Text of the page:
|Feature Article - May 2005|
|by Do-While Jones|
There is an uneasy feeling on Hysteria Lane, as evolutionists realize that they are losing their stranglehold on schools, textbooks, and Imax theaters.
The April 28, 2005, cover of Nature contained this tongue-in-cheek warning sticker. It is a reaction to the stickers placed in biology textbooks by some school districts, which evolutionists find so threatening.
This particular issue of Nature contained an article and an editorial about the danger of allowing Intelligent Design onto college campuses.
The cover story 1 wasn’t too bad. It primarily documented the increase in interest in Intelligent Design by college students, but degenerated into speculation about religious motivation near the end.
The more revealing article was the editorial, which revealed the evolutionists’ fear, paranoia, and misunderstanding. It contained statements like this one:
This is bad news for researchers. Unlike 'creation science', which uses the Bible as its guide, intelligent design tries to use scientific methods to find evidence of God in nature. This approach makes it less theologically heavy-handed than its predecessor, but it also poses a threat to the very core of scientific reason. 2
Any alternative to evolution is “a threat to the very core of scientific reason.” How can critical examination of a theory be a threat to reason? Scientific evaluation is only a threat to superstition, which is what the theory of evolution really is.
To the editor, competing ideas are threats which must be met with some strategy.
So what can scientists do to counter the appeal of intelligent design? The concept's advocates frequently approach researchers with offers of campus-wide 'Darwin versus design' debates. Such events tend to be well attended, but don't change many minds. Furthermore, ill-prepared scientific lectures can sometimes lack the superficial impact of design advocates' carefully crafted talking points. 3
Intelligent Designers want to debate the issues. The editor advises against participating in debates for two bogus reasons.
First, he claims, they don’t change many minds. When he says debates don’t change minds, what he really means is that debates don’t convince people of the truth of evolution. The fact is that debates do change minds.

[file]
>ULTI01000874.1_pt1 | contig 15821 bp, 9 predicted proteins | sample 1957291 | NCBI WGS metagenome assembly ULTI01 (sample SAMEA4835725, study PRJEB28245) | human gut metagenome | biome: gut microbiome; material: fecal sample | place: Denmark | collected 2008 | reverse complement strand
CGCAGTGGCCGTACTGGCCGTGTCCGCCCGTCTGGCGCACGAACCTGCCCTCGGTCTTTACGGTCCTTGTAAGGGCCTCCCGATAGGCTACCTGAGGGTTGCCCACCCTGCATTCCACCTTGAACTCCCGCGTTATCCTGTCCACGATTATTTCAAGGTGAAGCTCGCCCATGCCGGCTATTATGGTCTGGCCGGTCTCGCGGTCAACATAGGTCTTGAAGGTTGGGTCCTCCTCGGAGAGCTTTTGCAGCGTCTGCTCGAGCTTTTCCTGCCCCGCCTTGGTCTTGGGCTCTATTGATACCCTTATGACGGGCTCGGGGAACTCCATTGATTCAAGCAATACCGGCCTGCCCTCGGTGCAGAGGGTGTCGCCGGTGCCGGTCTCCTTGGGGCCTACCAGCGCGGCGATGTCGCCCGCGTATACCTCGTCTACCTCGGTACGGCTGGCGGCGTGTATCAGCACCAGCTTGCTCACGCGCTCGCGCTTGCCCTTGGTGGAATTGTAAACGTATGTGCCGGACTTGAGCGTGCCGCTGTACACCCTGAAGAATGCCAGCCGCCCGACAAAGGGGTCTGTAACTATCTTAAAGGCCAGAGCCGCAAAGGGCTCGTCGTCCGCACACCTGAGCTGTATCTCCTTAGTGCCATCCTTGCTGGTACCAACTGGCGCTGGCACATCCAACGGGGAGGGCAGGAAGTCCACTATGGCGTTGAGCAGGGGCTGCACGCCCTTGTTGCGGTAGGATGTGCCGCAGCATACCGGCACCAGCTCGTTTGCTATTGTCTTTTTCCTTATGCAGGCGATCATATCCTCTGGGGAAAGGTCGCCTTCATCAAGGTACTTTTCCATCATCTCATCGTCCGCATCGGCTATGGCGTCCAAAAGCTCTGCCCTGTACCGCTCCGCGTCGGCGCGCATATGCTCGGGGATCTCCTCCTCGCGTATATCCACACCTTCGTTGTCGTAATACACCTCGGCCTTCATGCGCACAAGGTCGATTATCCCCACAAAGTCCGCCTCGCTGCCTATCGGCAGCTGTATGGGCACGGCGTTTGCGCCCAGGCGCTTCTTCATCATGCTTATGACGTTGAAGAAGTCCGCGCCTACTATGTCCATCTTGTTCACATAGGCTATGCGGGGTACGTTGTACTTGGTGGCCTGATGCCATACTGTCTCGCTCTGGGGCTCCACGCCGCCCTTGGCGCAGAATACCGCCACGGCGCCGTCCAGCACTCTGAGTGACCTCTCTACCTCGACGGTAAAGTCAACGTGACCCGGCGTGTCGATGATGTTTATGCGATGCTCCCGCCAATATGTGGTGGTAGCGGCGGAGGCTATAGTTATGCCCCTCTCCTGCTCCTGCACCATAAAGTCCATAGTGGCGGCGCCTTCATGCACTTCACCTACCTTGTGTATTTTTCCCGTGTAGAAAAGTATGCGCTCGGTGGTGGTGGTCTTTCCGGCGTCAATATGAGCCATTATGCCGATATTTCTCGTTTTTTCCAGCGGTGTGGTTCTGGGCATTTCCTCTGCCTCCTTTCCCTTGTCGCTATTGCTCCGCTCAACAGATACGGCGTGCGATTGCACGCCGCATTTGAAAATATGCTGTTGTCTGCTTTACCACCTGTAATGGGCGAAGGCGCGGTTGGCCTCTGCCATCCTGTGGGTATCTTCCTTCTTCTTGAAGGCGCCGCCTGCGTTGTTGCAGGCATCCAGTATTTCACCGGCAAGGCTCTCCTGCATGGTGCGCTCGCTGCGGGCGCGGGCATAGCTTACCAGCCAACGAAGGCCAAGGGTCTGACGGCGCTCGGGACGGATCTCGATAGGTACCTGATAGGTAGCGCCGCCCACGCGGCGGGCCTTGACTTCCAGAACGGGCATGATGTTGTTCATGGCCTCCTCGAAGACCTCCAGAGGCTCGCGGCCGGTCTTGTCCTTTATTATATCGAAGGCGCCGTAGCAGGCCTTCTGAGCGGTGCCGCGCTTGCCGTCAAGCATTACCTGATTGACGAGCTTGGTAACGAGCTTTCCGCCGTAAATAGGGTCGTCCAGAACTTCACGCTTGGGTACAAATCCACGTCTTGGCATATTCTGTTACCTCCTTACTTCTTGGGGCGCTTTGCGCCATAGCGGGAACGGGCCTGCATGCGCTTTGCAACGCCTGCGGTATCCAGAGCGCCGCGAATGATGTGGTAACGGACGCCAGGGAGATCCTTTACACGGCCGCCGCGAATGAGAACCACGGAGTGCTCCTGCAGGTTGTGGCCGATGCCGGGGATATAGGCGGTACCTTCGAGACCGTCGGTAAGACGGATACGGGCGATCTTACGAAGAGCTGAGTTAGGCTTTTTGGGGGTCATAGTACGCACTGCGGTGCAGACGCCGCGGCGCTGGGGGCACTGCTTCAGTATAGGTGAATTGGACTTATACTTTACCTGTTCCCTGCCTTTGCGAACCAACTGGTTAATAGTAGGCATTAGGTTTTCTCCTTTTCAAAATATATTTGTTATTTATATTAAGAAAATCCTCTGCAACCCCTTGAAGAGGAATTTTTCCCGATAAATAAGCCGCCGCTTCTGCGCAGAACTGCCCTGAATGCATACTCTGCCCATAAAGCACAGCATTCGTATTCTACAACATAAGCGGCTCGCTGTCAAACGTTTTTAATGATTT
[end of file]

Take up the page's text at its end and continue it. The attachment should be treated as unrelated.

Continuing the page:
If debates don’t change minds, why fear them? He is afraid because people who have not previously given much thought to evolution generally reject evolution after attending such debates. He wants to hold onto those people who believe in evolution simply because they have always heard that “all scientists accept evolution.” Ignorance is the most powerful weapon in the evolutionists’ arsenal.
Second, he claims, the reason why the evolutionists lose is because their “ill-prepared scientific lectures” are not as compelling as the slick arguments their opponents use. Isn’t it remarkable that biology professors can’t present a well-prepared scientific lecture? If they can’t, what business do they have teaching biology?
The simple truth is that evolutionists lose these debates because the scientific evidence is against the theory of evolution. It isn’t because the creationists or intelligent designers are just slick debaters. The editor is out of touch with reality. He says,
Scientists know that natural selection can explain the awe-inspiring complexities of organisms, and should be prepared to explain how. But attacking or dismissing intelligent design is likely to aggravate the rift between science and faith that causes students to become interested in intelligent design in the first place. 4
Natural selection can’t explain the awe-inspiring complexities of organisms, which is why evolutionists aren’t prepared to explain how.
There is no rift between science and faith. Isaac Newton didn’t have any trouble reconciling science with faith because there wasn’t anything to reconcile.
The problem is that evolutionists confuse evolution with science. There certainly is a rift between evolution and Christianity because there is a rift between evolution and science.